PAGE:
Gout as a trigger for acute Charcot neuro-osteoarthropathy?

Shailesh Gohil, Rajesh Jogia, Rachel Berrington, Marie-France Kong

Department of Diabetes, University Hospitals of Leicester NHS Trust, Leicester, UK

Address for correspondence: Dr Marie-France Kong

Department of Diabetes
University Hospitals of Leicester NHS Trust
Gwendolen Road, Leicester, LE5 4PW, UK
E-mail: marie-france.kong@uhl-tr.nhs.uk

Br J Diabetes 2017;17:156-159


Patients with diabetes and a painful, hot, swollen foot can sometimes present a diagnostic challenge. Gout can often present in a similar fashion to diabetic foot infections or acute Charcot neuro-osteoarthropathy, and cases have been described where patients with Charcot neuro-osteoarthropathy were misdiagnosed as having gout, leading to treatment delay. We describe a patient who presented with a painful, swollen, warm foot who did not respond to initial treatment with antibiotics. Improvement in his symptoms occurred following treatment for gout, however he then went on to develop Charcot neuro-osteoarthropathy. As far as we are aware, this is the first case described in the literature where acute gout may have triggered acute Charcot neuro-osteoarthropathy. It is important to bear in mind that more than one pathology may be present in a patient at the same time or may closely follow one another.

Key words: Charcot neuro-osteoarthropathy, diabetes, foot, gout, infection, antibiotics


Gout is an inflammatory arthritis caused by the build-up of sodium biurate crystals within joint spaces.1 The first metatarsophalangeal joint is classically affected, with other joints being affected less frequently. Symptoms usually include an excruciatingly painful joint with erythema, swelling and warmth. On joint aspiration and polarised microscopy, negatively birefringent crystals are classically seen.2 Clinical factors associated with gout include type 2 diabetes mellitus, obesity, hyperuricaemia, impaired renal function and diuretic therapy.3,4 Interestingly, poorly controlled diabetes may reduce the risk of gout due to hyperglycaemia-induced polyuria and uricosuria.5 Patients with diabetes with peripheral neuropathy may not necessarily experience the pain expected, promoting a diagnostic challenge. Charcot neuro-osteoarthropathy is sometimes mislabelled as gout, adding to the challenge.6–8

Diabetes mellitus is the most common cause of Charcot neuro-osteoarthropathy affecting the foot.9 Peripheral neuropathy alongside a specific trigger induces acute localised inflammation within the foot leading to bone destruction, subluxation, dislocation and deformity.10,11 Again, due to neuropathy caused by diabetes, pain may not be a predominant feature of a Charcot foot, however inflammation usually causes warmth and swelling of the joint. Inflammatory markers are not usually markedly raised.12 Triggers for Charcot neuro-osteoarthropathy are many; however, all involve some form of stress to the foot such as infection, surgery, injury or trauma.10

We present a case of gout in the foot which may have precipitated acute Charcot neuro-osteoarthropathy.

Case description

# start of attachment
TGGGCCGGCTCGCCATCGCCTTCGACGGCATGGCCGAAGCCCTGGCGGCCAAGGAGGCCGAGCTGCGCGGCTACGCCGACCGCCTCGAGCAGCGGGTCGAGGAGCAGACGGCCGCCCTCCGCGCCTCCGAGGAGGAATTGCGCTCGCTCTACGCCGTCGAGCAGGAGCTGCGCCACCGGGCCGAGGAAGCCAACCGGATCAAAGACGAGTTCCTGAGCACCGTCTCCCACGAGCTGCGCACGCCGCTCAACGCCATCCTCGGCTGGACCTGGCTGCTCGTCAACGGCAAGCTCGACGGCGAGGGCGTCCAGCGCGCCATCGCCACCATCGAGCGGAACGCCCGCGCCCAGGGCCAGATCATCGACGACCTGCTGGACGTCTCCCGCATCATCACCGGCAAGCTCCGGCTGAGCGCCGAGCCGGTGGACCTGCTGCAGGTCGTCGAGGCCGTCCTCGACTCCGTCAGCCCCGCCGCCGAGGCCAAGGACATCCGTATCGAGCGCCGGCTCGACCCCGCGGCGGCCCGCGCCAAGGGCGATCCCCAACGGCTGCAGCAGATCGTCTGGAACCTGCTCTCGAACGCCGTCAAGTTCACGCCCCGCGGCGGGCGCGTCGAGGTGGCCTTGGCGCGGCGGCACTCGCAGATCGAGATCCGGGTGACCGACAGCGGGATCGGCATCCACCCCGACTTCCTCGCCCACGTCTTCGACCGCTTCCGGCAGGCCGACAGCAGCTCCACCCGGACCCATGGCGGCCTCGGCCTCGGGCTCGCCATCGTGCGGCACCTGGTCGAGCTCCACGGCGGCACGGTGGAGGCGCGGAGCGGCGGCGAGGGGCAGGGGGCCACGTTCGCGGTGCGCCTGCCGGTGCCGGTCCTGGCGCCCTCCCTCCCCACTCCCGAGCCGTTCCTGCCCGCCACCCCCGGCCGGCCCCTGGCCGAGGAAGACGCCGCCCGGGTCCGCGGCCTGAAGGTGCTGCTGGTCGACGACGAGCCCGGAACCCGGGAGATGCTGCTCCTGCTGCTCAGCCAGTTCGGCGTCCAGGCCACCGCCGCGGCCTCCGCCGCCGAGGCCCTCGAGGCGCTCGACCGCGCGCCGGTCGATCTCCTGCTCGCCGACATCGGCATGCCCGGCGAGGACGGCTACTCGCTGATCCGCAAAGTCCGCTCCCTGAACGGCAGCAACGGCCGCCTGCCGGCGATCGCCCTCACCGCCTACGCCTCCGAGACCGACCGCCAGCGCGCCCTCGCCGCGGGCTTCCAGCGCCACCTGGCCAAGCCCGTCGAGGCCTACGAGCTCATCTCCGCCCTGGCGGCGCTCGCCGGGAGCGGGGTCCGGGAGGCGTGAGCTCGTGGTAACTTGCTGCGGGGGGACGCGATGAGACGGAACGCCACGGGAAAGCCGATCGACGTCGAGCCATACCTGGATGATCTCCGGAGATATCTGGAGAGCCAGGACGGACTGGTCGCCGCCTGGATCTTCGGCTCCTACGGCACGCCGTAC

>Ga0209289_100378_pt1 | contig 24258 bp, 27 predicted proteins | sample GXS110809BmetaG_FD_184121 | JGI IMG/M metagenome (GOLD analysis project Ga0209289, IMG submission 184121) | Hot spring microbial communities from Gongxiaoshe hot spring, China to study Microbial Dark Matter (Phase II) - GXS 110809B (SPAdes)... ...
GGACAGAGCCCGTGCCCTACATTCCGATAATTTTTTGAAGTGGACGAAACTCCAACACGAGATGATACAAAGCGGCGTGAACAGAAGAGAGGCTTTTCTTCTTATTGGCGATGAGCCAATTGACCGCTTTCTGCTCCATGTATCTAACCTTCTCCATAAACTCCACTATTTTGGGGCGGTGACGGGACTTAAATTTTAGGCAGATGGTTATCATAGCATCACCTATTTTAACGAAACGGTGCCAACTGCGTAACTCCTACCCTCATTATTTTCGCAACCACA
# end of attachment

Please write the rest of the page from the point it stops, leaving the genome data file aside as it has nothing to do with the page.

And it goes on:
A 58-year-old Caucasian man with type 2 diabetes mellitus, obesity, hypertension, hypercholesterolaemia and previous left-sided Charcot neuro-osteoarthropathy presented to the multidisciplinary diabetic foot clinic at our University teaching hospital in September 2016. He had known secondary complications of diabetes including background retinopathy, peripheral neuropathy and erectile dysfunction. In addition, he had sustained fractures to both bases of the 5th metatarsals in 2013, which were stabilised with internal fixation. He had presented to the accident and emergency department three weeks previously with a swollen foot after having walked more than usual. There was pain in the plantar aspect of his foot with no visible wound. He had no recollection of any obvious injury. There was no temperature difference between the two feet. Foot radiographs did not show any new fractures or signs of Charcot neuro-osteoarthropathy. A deep vein thrombosis was excluded by ultrasound sonography. Within two weeks his symptoms had progressed, with erythema and oedema extending up to his mid-calf. His right foot became 2.5 degrees warmer than the left. His C-reactive protein (CRP) level was 107 mg/L (normal range 0–10) and his family doctor treated him with oral flucloxacillin for a presumed diagnosis of cellulitis. Although there was an initial improvement in his symptoms, the erythema, oedema and warmth did not improve despite his initial course of flucloxacillin and, later, teicoplanin (Figure 1). He was unable to put weight on his right foot. Repeat X-rays only highlighted the old fracture with no new changes compared to the X-ray performed a month previously (Figure 2). CRP had only fallen to 87 mg/L after antibiotic therapy. Due to slow resolution, a suspicion of gout affecting his midfoot was raised and Charcot neuro-osteoarthropathy was still considered a possible diagnosis. His urate level was noted to be raised at 439 μmol/L (normal range 200–430) in June 2016 and he was on bendroflumethiazide. Colchicine was therefore prescribed alongside his antibiotics. An MRI of his foot was requested. After a week there was some improvement in the oedema and he reported that the foot was less painful. However, the foot remained warm and the movement in his right foot was still restricted. His right foot was 3.5 degrees warmer than the left. His CRP had come down to 14 mg/L. One more week of teicoplanin was prescribed and he was initiated on prednisolone 30 mg once daily for one week alongside colchicine 500 μg twice daily after discussion with the rheumatology team. Following the course of prednisolone, there was continued improvement in his symptoms although his foot remained warm. He was given four weeks of colchicine 500 μg twice daily in total. When reviewed again a week later, the pain and swelling of his right foot and leg was settling and he had better movement in his right foot.